Many text-to-text generation problems can be thought of as sentential paraphrasing or monolingual machine translation. It faces an exponential search space larger than bilingual translation, but a much smaller optimal solution space due to specific task requirements. I am interested in a variety of generation problems, including text simplification, style transfer, paraphrase generation, and error correction. My work uncovered multiple serious problems in previous research (from 2010 to 2014) on text simplification [TACL'15] , designed a new tunable metric SARI [TACL'16] which is effective for evaluation and as a learning objective for training (now added by the Google AI group to TensorFlow), optimized syntax-based machine translation models [TACL'16], created pairwise neural ranking models to for lexical simplification [EMNLP'18], and studied document-level simplification [AAAI'20]. Our newest Transformer-based model initialized with BERT is the current state-of-the-art for automatic text simplification [ACL'20a]. I am interested in text generation for style transfer [COLING'12] and stylistics in general (e.g. historic ↔ modern, non-standard ↔ standard [BUCC'13], feminine ↔ masculine [AAAI'16]).
Natural Language Understanding / Semantics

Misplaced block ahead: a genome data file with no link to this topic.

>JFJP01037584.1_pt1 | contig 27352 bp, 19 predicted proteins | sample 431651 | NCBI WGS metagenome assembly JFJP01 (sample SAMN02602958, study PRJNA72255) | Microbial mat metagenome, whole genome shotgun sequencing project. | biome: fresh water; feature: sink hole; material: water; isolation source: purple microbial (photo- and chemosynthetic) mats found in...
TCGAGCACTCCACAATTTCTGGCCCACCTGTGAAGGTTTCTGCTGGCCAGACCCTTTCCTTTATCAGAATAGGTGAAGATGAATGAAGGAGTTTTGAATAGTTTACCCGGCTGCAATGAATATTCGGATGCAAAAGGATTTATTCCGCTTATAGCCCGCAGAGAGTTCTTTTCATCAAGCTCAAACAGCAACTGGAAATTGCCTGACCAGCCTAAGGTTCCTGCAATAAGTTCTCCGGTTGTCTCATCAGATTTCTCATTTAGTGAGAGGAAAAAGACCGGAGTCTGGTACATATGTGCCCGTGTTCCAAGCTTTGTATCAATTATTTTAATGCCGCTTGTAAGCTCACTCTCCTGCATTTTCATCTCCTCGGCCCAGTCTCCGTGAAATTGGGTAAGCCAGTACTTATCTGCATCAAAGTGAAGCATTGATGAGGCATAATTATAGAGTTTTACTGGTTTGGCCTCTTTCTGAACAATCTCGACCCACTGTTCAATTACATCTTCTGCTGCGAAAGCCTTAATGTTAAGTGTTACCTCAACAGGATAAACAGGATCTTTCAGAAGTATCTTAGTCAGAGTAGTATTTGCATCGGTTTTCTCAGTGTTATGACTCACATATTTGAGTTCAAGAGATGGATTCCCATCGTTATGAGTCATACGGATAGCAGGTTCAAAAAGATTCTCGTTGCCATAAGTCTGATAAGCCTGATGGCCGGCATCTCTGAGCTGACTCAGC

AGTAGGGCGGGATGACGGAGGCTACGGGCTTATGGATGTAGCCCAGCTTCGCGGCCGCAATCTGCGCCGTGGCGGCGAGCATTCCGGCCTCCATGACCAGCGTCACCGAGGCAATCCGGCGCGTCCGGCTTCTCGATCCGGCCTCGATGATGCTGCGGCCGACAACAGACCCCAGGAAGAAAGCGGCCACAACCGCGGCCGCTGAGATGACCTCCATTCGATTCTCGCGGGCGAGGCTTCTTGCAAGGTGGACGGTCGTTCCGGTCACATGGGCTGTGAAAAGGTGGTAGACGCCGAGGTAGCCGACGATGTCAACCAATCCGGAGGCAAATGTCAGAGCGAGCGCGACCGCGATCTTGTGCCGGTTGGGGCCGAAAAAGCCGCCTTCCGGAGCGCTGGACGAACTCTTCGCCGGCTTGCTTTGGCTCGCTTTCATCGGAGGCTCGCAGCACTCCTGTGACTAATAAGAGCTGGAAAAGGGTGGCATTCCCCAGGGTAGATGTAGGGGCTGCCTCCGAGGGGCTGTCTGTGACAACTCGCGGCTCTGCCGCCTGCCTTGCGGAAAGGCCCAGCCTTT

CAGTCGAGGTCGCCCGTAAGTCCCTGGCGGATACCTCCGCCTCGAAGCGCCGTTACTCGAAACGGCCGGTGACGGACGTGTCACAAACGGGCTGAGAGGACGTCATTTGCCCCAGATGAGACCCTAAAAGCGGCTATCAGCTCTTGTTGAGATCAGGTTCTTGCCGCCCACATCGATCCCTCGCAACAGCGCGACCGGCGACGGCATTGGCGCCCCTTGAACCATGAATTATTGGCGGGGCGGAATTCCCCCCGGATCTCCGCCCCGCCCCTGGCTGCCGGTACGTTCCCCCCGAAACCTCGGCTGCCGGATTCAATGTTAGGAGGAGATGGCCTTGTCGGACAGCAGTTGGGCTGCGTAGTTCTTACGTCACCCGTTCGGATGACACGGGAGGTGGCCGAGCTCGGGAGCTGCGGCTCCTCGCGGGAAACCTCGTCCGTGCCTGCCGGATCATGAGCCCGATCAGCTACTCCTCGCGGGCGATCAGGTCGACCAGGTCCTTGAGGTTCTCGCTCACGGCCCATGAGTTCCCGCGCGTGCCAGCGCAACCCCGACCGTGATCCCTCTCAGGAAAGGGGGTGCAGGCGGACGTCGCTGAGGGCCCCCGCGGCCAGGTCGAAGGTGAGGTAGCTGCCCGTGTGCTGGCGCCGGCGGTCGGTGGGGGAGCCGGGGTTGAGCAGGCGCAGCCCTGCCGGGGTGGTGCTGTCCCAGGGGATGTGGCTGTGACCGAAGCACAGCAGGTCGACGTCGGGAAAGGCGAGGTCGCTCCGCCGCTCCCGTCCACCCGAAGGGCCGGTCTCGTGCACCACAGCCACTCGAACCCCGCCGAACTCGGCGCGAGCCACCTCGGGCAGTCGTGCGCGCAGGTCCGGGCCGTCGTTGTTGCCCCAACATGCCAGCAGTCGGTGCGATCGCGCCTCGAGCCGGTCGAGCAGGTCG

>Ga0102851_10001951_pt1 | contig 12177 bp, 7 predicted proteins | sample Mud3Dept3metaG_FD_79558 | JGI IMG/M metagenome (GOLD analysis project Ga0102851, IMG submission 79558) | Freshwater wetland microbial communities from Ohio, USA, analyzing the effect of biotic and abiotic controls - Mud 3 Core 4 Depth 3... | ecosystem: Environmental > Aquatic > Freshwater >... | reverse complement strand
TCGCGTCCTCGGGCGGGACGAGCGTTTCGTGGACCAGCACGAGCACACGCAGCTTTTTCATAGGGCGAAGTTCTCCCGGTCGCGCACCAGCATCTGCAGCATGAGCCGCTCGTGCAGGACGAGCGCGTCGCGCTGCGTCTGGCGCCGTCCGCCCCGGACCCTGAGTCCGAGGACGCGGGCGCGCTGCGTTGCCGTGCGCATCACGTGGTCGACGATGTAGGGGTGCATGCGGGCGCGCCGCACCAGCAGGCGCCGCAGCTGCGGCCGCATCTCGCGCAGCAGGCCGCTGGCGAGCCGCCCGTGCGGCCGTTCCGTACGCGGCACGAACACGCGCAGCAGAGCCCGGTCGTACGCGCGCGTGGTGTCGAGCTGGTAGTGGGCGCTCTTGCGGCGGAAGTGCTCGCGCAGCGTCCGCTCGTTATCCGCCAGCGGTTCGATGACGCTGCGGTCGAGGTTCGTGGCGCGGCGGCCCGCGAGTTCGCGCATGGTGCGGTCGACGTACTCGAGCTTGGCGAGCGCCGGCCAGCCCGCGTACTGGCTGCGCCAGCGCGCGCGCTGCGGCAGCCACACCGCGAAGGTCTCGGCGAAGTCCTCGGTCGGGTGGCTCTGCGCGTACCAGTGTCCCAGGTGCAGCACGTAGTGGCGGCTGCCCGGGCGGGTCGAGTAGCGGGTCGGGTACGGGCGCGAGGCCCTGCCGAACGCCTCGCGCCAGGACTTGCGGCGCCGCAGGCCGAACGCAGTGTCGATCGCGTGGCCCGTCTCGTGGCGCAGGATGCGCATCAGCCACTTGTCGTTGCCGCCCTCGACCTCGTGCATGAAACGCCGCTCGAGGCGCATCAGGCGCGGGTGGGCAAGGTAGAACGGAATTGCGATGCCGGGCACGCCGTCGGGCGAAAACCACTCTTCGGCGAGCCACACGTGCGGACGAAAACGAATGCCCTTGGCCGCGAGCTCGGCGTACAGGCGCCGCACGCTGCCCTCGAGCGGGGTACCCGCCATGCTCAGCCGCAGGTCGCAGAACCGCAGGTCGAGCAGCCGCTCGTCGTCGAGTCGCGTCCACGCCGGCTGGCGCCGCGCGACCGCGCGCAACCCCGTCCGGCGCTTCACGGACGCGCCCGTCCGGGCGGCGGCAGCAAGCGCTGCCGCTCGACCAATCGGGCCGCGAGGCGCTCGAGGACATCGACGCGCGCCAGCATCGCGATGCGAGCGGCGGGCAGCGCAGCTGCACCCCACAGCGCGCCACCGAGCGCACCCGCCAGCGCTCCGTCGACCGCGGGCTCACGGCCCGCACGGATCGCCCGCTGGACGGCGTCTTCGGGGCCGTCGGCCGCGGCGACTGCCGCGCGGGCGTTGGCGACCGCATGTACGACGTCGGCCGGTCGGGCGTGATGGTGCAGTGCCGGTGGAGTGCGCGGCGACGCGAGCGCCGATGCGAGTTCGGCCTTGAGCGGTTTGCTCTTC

My approach to natural language understanding is learning and modeling paraphrases on a much larger scale and with a much broader range than previous work, essentially by developing more robust machine learning models and leveraging social media data. These paraphrase can enable natural language systems to handle errors (e.g., “everytime” ↔ “every time”), lexical variations (e.g., “oscar nom’d doc” ↔ “Oscar-nominated documentary”), rare words (e.g “NetsBulls series” ↔ “Nets and Bulls games”), and language shifts (e.g. “is bananas” ↔ “is great”). We designed a series of unsupervised and supervised learning approaches for paraphrase identification in social media data (also applicable to question/answer pairs for QA systems), ranging from neural network models [COLING'18][NAACL'18a] to multi-instance learning [TACL'14][EMNLP'16], and crowdsourcing large-scale datasets [SemEval'15][EMNLP'17].